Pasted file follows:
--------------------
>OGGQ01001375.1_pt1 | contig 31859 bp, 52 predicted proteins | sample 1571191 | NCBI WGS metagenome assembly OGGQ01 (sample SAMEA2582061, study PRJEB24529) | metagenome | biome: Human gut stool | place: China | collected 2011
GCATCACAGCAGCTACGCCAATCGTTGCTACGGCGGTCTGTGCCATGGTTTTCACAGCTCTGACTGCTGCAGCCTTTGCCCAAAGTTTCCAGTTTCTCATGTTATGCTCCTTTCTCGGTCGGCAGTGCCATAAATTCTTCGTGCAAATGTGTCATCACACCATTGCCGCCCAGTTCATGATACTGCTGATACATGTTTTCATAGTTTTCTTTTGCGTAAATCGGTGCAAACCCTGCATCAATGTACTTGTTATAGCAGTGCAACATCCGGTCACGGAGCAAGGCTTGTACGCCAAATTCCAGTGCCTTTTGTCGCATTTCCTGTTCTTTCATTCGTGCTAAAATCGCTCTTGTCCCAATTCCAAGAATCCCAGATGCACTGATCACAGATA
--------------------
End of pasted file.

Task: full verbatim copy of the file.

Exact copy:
>OGGQ01001375.1_pt1 | contig 31859 bp, 52 predicted proteins | sample 1571191 | NCBI WGS metagenome assembly OGGQ01 (sample SAMEA2582061, study PRJEB24529) | metagenome | biome: Human gut stool | place: China | collected 2011
GCATCACAGCAGCTACGCCAATCGTTGCTACGGCGGTCTGTGCCATGGTTTTCACAGCTCTGACTGCTGCAGCCTTTGCCCAAAGTTTCCAGTTTCTCATGTTATGCTCCTTTCTCGGTCGGCAGTGCCATAAATTCTTCGTGCAAATGTGTCATCACACCATTGCCGCCCAGTTCATGATACTGCTGATACATGTTTTCATAGTTTTCTTTTGCGTAAATCGGTGCAAACCCTGCATCAATGTACTTGTTATAGCAGTGCAACATCCGGTCACGGAGCAAGGCTTGTACGCCAAATTCCAGTGCCTTTTGTCGCATTTCCTGTTCTTTCATTCGTGCTAAAATCGCTCTTGTCCCAATTCCAAGAATCCCAGATGCACTGATCACAGATA